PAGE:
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SkyCity and Austrac reach agreement over AU$67m penalty

| By Robert Fletcher
SkyCity Entertainment Group has reached an agreement to pay a total penalty of AU$67.0m (£35.3m/€41.4m/US$44.9m) over historical anti-money laundering (AML) and counter-terrorism financing (CTF) failings at its Adelaide casino.
SkyCity Austrac penalty

Agreed with the Australian Transaction Reports and Analysis Centre (Austrac), the proposal is now with the Federal Court of Australia. SkyCity and Austrac have put forward separate submissions for approval at a hearing on 7 June.

The penalty relates to a case that came to light in December 2022. At the time, Austrac said SkyCity Adelaide demonstrated a pattern of “serious and systemic non-compliance” with national AML and CTF laws.

While Austrac launched civil penalty proceedings in December 2022, the case actually dates back several years. An industry-wide compliance campaign began in September 2019, with SkyCity notified of alleged wrongdoing in June 2021.

Key issues include SkyCity failing to appropriately assess the money laundering and terrorism financing risks it faced. SkyCity also did not include risk-based systems and controls in AML and CTF programmes, nor did it establish a proper framework for board and senior staff oversight for these projects.

Other concerns include not creating an appropriate monitoring programme for transactions and identifying suspicious activity. Austrac also said SkyCity lacked an appropriate enhanced customer due diligence programme to carry out additional checks on higher risk customers.

In August last year, SkyCity said it had set aside $45.0m in anticipation of a civil penalty over the matter. However, the final amount agreed with Austrac is substantially more than this figure.

SkyCity executive chair apologises over failings

“We acknowledge that, as a casino operator, we play a key role in combatting money laundering and terrorism financing and safeguarding the community against these risks,” SkyCity executive chair Julian Cook said. 

“While we take this responsibility seriously, we accept we have failed to live up to the standard required of us and for this, on behalf of the SkyCity and SkyCity Adelaide boards and management teams, I apologise. 

“We know we need to do better to meet the expectations of our regulators, customers and our shareholders. This is a process that is already underway.”

Austrac CEO Brendan Thomas also commented on the matter. He said the action serves as an important reminder to casinos and the gaming sector to take their AML/CTF obligations seriously and be vigilant to money laundering and terrorism financing risks.

“Austrac took this action out of concern that SkyCity’s conduct meant that a range of high-risk practices, behaviours and customer relationships were allowed to continue unchecked for many years,” Thomas said.

SkyCity takes action over failings

In reaching the agreement, SkyCity notes how it has worked to address the failings at its Adelaide casino.

This includes appointing an independent expert to review SkyCity Adelaide’s AML/CTF programme and broader functions to identify areas for improvement. This took place in July 2021 and has led to changes at the venue.

On the back of this, SkyCity developed a comprehensive AML enhancement programme for the Adelaide casino. This, it says, takes into account failings listed in the initial case raised against the casino.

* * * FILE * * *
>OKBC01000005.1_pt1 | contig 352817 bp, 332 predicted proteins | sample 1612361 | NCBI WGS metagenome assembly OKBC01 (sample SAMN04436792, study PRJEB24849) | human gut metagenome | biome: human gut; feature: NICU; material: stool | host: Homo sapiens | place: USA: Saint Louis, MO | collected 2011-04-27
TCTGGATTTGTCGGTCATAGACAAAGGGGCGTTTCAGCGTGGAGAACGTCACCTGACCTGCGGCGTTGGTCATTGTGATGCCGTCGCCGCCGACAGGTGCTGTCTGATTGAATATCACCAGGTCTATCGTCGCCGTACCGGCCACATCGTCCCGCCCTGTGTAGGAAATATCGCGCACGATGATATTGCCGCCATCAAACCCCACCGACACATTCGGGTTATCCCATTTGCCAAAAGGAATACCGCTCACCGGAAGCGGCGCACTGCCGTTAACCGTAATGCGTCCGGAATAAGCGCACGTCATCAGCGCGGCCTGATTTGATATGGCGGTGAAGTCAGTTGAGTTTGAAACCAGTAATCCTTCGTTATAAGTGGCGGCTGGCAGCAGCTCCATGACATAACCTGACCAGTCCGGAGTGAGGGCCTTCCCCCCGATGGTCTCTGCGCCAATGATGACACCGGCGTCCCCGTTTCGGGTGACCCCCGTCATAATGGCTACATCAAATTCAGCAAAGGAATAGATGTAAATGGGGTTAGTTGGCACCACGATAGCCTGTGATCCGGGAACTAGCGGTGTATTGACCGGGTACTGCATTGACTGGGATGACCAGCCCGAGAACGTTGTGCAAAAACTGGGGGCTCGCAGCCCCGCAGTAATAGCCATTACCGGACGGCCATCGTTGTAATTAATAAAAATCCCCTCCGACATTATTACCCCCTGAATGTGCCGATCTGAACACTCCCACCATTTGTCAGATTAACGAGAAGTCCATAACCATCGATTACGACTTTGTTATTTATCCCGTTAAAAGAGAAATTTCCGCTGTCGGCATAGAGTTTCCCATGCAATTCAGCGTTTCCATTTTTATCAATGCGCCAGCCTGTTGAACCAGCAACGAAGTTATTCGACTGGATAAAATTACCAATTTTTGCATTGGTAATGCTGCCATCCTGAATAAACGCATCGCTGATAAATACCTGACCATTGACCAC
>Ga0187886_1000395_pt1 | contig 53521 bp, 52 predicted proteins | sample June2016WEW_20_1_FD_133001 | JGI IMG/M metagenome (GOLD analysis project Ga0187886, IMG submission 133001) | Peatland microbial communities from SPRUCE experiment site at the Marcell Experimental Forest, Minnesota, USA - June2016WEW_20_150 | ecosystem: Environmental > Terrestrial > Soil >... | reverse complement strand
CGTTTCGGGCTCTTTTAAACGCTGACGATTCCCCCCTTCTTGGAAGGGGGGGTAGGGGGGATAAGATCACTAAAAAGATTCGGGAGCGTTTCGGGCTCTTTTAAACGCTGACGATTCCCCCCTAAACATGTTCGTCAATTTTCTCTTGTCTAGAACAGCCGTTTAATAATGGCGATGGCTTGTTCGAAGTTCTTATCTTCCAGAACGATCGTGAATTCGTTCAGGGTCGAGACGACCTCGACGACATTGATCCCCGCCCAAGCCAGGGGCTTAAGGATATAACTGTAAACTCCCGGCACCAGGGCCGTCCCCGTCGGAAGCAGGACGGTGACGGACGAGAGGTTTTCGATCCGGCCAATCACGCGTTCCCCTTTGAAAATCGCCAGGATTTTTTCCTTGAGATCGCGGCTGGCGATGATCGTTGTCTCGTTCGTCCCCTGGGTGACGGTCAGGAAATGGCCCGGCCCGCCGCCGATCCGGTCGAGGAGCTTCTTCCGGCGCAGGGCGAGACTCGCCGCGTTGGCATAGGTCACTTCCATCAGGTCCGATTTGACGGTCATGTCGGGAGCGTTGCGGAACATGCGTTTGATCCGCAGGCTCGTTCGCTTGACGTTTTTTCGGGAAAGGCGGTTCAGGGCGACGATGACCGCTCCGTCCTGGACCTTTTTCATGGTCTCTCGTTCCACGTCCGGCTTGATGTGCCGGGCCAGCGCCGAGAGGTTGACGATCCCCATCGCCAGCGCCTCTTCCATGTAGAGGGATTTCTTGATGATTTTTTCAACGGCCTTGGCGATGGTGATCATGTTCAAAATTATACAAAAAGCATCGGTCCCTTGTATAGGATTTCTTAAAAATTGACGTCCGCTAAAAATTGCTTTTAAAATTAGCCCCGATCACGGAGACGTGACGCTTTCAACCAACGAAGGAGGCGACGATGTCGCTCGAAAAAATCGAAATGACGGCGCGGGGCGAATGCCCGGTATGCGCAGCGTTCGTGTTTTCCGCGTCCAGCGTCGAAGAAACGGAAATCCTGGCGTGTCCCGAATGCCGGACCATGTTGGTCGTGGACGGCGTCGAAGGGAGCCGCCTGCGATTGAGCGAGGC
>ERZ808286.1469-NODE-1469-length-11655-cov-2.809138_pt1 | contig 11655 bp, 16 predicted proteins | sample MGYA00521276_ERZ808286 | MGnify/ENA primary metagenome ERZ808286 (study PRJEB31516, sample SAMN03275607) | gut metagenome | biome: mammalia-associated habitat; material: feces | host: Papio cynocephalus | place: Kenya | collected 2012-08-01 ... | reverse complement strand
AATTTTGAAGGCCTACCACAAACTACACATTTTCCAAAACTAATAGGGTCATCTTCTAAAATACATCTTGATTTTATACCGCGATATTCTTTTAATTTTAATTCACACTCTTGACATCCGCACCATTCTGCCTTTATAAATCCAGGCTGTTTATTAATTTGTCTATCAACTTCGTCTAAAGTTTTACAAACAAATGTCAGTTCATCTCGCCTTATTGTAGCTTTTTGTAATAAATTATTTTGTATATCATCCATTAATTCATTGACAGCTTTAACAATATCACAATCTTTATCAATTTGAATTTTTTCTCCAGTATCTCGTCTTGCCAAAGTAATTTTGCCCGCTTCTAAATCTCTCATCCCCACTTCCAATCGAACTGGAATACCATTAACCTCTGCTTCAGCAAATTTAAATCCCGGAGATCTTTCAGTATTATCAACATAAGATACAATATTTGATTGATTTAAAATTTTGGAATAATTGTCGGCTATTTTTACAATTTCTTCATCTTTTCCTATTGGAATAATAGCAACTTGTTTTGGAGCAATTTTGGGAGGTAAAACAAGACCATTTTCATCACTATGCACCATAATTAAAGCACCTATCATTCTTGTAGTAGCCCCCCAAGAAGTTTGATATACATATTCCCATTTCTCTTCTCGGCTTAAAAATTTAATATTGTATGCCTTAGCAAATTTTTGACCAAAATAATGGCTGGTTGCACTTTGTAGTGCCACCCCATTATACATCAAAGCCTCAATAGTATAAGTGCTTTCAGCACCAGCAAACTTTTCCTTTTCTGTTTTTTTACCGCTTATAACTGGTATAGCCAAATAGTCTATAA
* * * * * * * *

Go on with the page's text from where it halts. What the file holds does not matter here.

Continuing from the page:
SkyCity Adelaide has also made numerous governance changes and expanded its financial crime and legal and compliance teams. Other changes include new investment in internal AML and CTF resourcing and capability, as well as strengthening its relationships with law enforcement agencies.

“Our enhancement activities remain ongoing,” Cook said. “We have further important work to do in New Zealand and Australia… which will take time to complete. 

“We remain committed to ensuring that we provide safe and responsible experiences and environments for our people and customers. SkyCity will continue to engage cooperatively and constructively with regulators.”

Wider concerns for SkyCity

As referenced by Cook, SkyCity also has work to do in terms of addressing similar issues in New Zealand. 

In February, it was confirmed SkyCity will face civil penalty proceedings in the country. New Zealand’s Department of Internal Affairs is filing proceedings in the high court against the operator and its SkyCity Casino Management (SCML) subsidiary.

This relates to SCML’s alleged non-compliance with the Anti-Money Laundering and Countering Financing of Terrorism Act 2009 in New Zealand. If the claim is accepted, either in whole or partly, SCML could face a penalty of up to NZ$8.0m.

Draft pleadings set out five causes of action seen as “significant” compliance issues related to the Act. However, according to SkyCity, these mainly refer to historical matters, some of which were previously self-reported to the department.

Alongside this, SkyCity has made several changes to its senior management team. Just last month, SkyCity announced experienced gambling executive Jason Walbridge as its new CEO

Walbridge is set to begin his new role at SkyCity in July this year. He is replacing Michael Ahearne, who exited the business last month. SkyCity first announced Ahearne would be leaving in October of last year

Other recent changes include Julie Amey resigning from her position as chief financial officer. Amey will continue as CFO at SkyCity for a further six months, officially stepping down on 25 September.

In addition, SkyCity in March named Andrew McPherson as chief information officer on a full-time basis. He had been serving in the role on an interim basis since November. 

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